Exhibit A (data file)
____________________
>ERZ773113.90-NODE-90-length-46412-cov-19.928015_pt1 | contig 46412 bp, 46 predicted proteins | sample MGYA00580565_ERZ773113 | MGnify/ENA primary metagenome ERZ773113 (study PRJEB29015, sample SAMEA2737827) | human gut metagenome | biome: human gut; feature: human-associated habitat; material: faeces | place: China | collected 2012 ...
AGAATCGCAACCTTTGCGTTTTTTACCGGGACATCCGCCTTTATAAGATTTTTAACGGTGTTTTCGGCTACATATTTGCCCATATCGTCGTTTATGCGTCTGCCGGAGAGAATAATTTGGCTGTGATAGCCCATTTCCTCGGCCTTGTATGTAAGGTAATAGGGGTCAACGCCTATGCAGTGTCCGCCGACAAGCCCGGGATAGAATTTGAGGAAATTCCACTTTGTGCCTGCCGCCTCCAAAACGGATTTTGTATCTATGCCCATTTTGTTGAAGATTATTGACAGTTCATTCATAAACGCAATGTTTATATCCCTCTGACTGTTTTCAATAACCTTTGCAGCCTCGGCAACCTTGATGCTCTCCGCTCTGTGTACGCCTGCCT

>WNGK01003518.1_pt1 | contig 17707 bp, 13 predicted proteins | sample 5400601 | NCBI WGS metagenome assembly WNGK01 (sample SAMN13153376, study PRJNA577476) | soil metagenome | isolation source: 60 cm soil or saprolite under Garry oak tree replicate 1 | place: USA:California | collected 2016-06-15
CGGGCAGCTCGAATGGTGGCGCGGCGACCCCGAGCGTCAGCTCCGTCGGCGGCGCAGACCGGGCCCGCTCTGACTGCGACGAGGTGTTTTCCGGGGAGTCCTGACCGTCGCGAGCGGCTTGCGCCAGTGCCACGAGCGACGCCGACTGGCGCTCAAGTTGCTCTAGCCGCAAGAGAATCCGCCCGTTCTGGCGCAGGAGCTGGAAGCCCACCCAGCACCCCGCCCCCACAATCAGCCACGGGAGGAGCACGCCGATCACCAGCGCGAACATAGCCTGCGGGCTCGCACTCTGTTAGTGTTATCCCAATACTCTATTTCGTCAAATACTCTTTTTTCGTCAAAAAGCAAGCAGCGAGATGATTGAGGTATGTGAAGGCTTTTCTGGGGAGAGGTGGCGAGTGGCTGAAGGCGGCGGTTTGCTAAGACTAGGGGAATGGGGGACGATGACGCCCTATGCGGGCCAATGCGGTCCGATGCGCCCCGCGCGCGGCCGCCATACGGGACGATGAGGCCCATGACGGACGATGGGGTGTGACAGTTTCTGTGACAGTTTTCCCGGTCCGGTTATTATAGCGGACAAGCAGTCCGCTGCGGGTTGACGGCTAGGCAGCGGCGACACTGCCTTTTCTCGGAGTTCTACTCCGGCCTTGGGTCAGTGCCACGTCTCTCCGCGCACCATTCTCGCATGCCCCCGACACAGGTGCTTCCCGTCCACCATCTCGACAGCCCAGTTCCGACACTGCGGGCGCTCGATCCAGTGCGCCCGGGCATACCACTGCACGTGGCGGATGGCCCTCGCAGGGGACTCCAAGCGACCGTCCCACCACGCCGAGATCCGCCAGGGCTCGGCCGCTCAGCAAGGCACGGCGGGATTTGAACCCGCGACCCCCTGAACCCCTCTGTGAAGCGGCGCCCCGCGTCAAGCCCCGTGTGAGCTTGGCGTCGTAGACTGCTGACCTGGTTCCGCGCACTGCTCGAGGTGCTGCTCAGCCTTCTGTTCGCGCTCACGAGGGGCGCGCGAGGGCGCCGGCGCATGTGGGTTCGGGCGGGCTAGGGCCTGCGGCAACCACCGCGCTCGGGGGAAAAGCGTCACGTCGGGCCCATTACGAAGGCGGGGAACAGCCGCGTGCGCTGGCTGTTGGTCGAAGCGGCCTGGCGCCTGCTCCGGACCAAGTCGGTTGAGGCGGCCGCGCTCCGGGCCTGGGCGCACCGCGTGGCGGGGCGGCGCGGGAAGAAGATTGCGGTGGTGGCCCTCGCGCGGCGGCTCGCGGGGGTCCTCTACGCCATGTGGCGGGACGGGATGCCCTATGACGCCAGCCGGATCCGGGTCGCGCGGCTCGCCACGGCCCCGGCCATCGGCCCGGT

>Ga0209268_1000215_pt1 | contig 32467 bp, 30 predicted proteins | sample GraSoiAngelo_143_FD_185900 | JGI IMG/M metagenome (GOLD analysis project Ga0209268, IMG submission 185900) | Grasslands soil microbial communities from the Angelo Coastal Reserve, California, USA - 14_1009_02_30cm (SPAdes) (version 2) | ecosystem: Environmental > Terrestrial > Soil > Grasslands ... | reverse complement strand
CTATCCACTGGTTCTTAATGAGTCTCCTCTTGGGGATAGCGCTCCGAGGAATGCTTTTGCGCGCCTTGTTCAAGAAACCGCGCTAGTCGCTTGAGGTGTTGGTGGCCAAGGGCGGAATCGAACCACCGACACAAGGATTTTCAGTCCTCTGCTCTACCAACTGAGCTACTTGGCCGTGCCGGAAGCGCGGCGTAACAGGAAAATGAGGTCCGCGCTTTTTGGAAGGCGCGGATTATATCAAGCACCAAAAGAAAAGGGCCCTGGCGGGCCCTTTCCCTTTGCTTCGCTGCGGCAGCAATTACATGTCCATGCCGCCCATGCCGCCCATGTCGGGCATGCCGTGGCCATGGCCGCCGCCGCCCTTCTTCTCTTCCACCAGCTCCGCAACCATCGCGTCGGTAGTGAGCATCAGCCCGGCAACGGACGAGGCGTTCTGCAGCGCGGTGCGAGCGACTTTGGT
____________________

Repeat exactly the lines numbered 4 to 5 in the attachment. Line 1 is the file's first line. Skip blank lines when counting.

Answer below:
CGGGCAGCTCGAATGGTGGCGCGGCGACCCCGAGCGTCAGCTCCGTCGGCGGCGCAGACCGGGCCCGCTCTGACTGCGACGAGGTGTTTTCCGGGGAGTCCTGACCGTCGCGAGCGGCTTGCGCCAGTGCCACGAGCGACGCCGACTGGCGCTCAAGTTGCTCTAGCCGCAAGAGAATCCGCCCGTTCTGGCGCAGGAGCTGGAAGCCCACCCAGCACCCCGCCCCCACAATCAGCCACGGGAGGAGCACGCCGATCACCAGCGCGAACATAGCCTGCGGGCTCGCACTCTGTTAGTGTTATCCCAATACTCTATTTCGTCAAATACTCTTTTTTCGTCAAAAAGCAAGCAGCGAGATGATTGAGGTATGTGAAGGCTTTTCTGGGGAGAGGTGGCGAGTGGCTGAAGGCGGCGGTTTGCTAAGACTAGGGGAATGGGGGACGATGACGCCCTATGCGGGCCAATGCGGTCCGATGCGCCCCGCGCGCGGCCGCCATACGGGACGATGAGGCCCATGACGGACGATGGGGTGTGACAGTTTCTGTGACAGTTTTCCCGGTCCGGTTATTATAGCGGACAAGCAGTCCGCTGCGGGTTGACGGCTAGGCAGCGGCGACACTGCCTTTTCTCGGAGTTCTACTCCGGCCTTGGGTCAGTGCCACGTCTCTCCGCGCACCATTCTCGCATGCCCCCGACACAGGTGCTTCCCGTCCACCATCTCGACAGCCCAGTTCCGACACTGCGGGCGCTCGATCCAGTGCGCCCGGGCATACCACTGCACGTGGCGGATGGCCCTCGCAGGGGACTCCAAGCGACCGTCCCACCACGCCGAGATCCGCCAGGGCTCGGCCGCTCAGCAAGGCACGGCGGGATTTGAACCCGCGACCCCCTGAACCCCTCTGTGAAGCGGCGCCCCGCGTCAAGCCCCGTGTGAGCTTGGCGTCGTAGACTGCTGACCTGGTTCCGCGCACTGCTCGAGGTGCTGCTCAGCCTTCTGTTCGCGCTCACGAGGGGCGCGCGAGGGCGCCGGCGCATGTGGGTTCGGGCGGGCTAGGGCCTGCGGCAACCACCGCGCTCGGGGGAAAAGCGTCACGTCGGGCCCATTACGAAGGCGGGGAACAGCCGCGTGCGCTGGCTGTTGGTCGAAGCGGCCTGGCGCCTGCTCCGGACCAAGTCGGTTGAGGCGGCCGCGCTCCGGGCCTGGGCGCACCGCGTGGCGGGGCGGCGCGGGAAGAAGATTGCGGTGGTGGCCCTCGCGCGGCGGCTCGCGGGGGTCCTCTACGCCATGTGGCGGGACGGGATGCCCTATGACGCCAGCCGGATCCGGGTCGCGCGGCTCGCCACGGCCCCGGCCATCGGCCCGGT

>Ga0209268_1000215_pt1 | contig 32467 bp, 30 predicted proteins | sample GraSoiAngelo_143_FD_185900 | JGI IMG/M metagenome (GOLD analysis project Ga0209268, IMG submission 185900) | Grasslands soil microbial communities from the Angelo Coastal Reserve, California, USA - 14_1009_02_30cm (SPAdes) (version 2) | ecosystem: Environmental > Terrestrial > Soil > Grasslands ... | reverse complement strand